In our diagram, what was just described is the heart of SEO. Relevance and ranking, not matter what other changes occur, you can bet that they are simply trying to achieve that goal better.
How do search engines strive to achieve this goal?
Going back to our librarian analogy, it would be impossible for a librarian to manually review millions or billions of books to build a library index, similarly, search engines must look for an automated method of achieving their goal, for this they use algorithms.
A search engine algorithm is a set of computer programs that are used to evaluate the quality and content of a site, currently Google’s algorithm has over 200 ranking factors, which means they use over 200 factors to determine the relevance and quality of websites. Google is also constantly updating and improving their organic search algorithms, with about 500-600 changes per year.
The search engine algorithm itself is the “highly mercurial” part of this story spoken of earlier. Search engines are constantly changing and updating their algorithms to try to achieve their goal better, this is the “changing” part of the landscape of SEO.
However, and this is the main point, although the how is constantly changing, the what never does.
What does this mean for me, a person doing SEO?
So I want my site to rank highly in Google for a competitive keyword. Fair enough, so does everyone else. But then I need to ask myself, when I Google this keyword, is my website the best and most relevant result for this query? If I were Google, thinking of user satisfaction, would I rank this website above the others? Is the user experience the best?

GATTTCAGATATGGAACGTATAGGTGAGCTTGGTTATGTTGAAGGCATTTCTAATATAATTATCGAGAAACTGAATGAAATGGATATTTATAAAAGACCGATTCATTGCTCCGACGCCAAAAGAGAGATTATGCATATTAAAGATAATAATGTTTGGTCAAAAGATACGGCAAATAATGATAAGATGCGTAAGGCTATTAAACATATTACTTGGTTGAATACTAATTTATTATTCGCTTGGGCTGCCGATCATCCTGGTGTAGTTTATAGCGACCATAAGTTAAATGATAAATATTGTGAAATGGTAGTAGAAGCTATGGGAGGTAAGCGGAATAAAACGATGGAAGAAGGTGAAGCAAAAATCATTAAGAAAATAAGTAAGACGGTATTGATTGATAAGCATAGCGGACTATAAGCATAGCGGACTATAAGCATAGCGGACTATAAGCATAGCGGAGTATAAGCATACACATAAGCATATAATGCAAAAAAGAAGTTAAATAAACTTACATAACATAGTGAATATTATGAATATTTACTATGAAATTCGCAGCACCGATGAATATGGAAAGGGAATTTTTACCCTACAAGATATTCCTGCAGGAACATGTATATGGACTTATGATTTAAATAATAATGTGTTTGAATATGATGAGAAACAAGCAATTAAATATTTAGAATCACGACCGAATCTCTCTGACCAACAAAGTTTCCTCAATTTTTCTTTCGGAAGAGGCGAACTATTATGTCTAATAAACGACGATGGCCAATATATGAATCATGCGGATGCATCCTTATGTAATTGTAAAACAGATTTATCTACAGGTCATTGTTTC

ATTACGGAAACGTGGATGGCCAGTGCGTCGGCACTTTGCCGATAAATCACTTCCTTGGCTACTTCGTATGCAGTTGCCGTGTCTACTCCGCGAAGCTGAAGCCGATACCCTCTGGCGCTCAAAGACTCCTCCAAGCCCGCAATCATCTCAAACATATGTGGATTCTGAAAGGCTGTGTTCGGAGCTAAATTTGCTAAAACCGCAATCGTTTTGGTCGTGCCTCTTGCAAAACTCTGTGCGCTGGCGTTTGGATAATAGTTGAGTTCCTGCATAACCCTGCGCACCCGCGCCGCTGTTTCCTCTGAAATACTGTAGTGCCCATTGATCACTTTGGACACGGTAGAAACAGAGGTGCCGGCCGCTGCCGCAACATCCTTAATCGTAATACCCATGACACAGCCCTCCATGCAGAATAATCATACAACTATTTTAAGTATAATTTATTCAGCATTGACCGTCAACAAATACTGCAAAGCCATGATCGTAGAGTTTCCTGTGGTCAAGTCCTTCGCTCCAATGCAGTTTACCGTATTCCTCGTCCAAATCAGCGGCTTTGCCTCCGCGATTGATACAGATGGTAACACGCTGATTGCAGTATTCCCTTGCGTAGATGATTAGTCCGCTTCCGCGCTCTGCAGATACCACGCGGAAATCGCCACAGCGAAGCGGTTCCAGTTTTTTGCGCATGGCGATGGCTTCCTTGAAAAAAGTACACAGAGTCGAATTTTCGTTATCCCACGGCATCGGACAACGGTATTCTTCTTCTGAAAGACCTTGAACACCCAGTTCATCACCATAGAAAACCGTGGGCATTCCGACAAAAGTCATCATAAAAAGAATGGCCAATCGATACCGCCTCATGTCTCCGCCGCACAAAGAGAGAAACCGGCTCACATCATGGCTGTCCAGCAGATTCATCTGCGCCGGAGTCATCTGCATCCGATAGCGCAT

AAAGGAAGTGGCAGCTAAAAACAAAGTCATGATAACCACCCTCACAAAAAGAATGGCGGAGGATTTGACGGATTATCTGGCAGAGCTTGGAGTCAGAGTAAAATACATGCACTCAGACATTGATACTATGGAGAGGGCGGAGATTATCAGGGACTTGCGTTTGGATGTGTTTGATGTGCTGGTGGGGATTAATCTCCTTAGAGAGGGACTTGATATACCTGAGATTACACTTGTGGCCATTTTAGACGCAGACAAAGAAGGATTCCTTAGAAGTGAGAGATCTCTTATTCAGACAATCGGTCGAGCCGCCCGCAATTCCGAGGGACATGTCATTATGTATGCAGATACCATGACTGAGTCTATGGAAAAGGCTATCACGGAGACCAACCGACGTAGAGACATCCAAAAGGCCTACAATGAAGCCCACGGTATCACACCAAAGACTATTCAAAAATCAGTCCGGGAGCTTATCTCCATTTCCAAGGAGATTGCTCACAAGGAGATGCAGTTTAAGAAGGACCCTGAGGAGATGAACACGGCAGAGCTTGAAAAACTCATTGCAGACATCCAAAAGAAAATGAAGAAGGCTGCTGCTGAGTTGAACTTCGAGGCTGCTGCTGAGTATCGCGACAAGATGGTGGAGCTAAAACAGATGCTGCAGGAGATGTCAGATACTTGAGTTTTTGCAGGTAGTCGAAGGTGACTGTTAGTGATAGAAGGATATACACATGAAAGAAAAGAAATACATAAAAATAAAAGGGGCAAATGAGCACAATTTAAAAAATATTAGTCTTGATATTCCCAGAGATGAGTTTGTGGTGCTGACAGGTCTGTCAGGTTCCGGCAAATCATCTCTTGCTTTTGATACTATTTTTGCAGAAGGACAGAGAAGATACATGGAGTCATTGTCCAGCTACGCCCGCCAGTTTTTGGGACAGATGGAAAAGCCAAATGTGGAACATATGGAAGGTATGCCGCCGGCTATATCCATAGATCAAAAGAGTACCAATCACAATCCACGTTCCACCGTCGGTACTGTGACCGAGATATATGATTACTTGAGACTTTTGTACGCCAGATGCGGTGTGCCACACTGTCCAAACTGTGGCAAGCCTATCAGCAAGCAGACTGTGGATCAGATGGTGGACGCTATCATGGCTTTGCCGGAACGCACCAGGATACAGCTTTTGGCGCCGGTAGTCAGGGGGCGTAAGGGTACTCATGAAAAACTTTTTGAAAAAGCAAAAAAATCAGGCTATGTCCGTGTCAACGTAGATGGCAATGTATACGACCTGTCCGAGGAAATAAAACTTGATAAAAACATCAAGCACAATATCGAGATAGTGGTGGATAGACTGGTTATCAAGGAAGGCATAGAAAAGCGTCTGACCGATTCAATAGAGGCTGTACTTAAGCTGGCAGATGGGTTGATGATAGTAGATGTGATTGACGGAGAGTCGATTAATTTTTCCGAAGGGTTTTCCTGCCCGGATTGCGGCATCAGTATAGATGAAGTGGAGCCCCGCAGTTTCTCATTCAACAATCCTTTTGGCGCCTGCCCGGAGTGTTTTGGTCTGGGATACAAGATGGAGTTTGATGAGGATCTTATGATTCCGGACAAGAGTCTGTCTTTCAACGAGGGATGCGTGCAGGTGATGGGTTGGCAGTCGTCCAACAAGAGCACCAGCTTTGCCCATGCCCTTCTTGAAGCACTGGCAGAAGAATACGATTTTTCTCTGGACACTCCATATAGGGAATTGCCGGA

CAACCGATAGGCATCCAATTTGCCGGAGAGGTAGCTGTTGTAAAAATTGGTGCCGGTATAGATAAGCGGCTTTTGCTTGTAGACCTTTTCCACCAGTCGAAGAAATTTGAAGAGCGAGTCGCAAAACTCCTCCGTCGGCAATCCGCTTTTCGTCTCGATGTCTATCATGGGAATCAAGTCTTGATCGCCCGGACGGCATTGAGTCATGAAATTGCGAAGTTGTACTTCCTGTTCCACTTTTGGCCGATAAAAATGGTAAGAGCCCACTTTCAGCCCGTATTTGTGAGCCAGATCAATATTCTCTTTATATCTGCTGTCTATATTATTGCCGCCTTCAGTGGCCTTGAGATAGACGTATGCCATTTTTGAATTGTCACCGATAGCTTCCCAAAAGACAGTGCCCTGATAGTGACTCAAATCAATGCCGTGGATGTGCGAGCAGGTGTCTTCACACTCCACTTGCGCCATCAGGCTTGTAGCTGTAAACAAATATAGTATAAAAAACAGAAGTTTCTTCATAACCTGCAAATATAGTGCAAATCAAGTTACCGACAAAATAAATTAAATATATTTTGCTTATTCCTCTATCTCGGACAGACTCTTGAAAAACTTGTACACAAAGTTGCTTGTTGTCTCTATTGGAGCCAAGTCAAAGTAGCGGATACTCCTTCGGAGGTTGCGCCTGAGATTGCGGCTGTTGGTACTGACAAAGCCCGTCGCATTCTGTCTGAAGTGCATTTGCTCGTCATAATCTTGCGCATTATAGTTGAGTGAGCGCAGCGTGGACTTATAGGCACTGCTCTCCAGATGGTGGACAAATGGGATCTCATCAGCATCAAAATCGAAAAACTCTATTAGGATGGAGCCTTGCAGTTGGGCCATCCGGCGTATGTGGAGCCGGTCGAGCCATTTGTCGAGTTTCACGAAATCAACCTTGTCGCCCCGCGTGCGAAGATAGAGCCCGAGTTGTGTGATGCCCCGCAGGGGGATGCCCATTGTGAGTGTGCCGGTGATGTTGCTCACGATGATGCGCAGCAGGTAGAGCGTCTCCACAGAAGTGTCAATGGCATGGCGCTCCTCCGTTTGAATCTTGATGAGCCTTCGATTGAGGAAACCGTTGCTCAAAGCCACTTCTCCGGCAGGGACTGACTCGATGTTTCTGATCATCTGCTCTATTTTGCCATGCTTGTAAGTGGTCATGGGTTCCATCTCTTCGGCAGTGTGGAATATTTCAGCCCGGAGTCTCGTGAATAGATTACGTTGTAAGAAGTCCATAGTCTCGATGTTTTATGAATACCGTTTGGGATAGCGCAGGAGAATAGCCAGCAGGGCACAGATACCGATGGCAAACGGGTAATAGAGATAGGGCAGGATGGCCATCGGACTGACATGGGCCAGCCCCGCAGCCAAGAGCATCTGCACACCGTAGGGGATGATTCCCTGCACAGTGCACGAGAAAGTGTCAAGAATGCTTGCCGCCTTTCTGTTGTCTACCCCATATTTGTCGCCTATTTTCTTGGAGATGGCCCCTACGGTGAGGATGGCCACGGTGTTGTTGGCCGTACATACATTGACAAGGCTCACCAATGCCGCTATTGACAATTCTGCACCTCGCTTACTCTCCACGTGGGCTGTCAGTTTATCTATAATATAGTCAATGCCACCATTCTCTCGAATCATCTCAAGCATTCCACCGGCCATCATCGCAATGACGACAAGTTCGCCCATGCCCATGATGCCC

Quite simply, what I need to do is try to make my site the best and most appropriate result for people searching for my product, service, or content, while maintaining a general understanding of how search engines work to determine my sites’ worth. In other words, build a great website, that deeply solves for user intent, and do it in a search engine friendly way.
Some great websites have genuinely not performed well in search engines because of technical reasons, but for the most part, search engines are on your side in this regard, as they refine their techniques, SEO will require less and less technical expertise, and other sites that aren’t as good as yours but currently rank better because they use the “how” to their advantage in an inappropriate way will slowly be whittled down by search engine algorithm evolution, particularly spam algorithm updates.
Many SEO’s go astray because they are too busy chasing the algorithms that search engines use to rank websites. They are so focused on reaching the top of the ranking that they forget the heart of SEO and the intention of search engines: to return the best and most relevant results of their users’ queries. This may sound ridiculously simple but is your site genuinely better than your competitors’ site? Do you have on your site, genuinely, the most appropriate result for the keywords you are trying to target? Until you answer these affirmatively, don’t waste your time chasing the search engine algorithm because as soon as they update it again you will watch your rankings fall.
The possible future
We can’t fully foresee the future of SEO, but we can give some predictions based on historical evolution. Perhaps one day SEO will all be about the what (I.E the how won’t really matter anymore because they have done it so incredibly well) but at the moment there is still some room for knowledge of the how.
But that knowledge must be used wisely.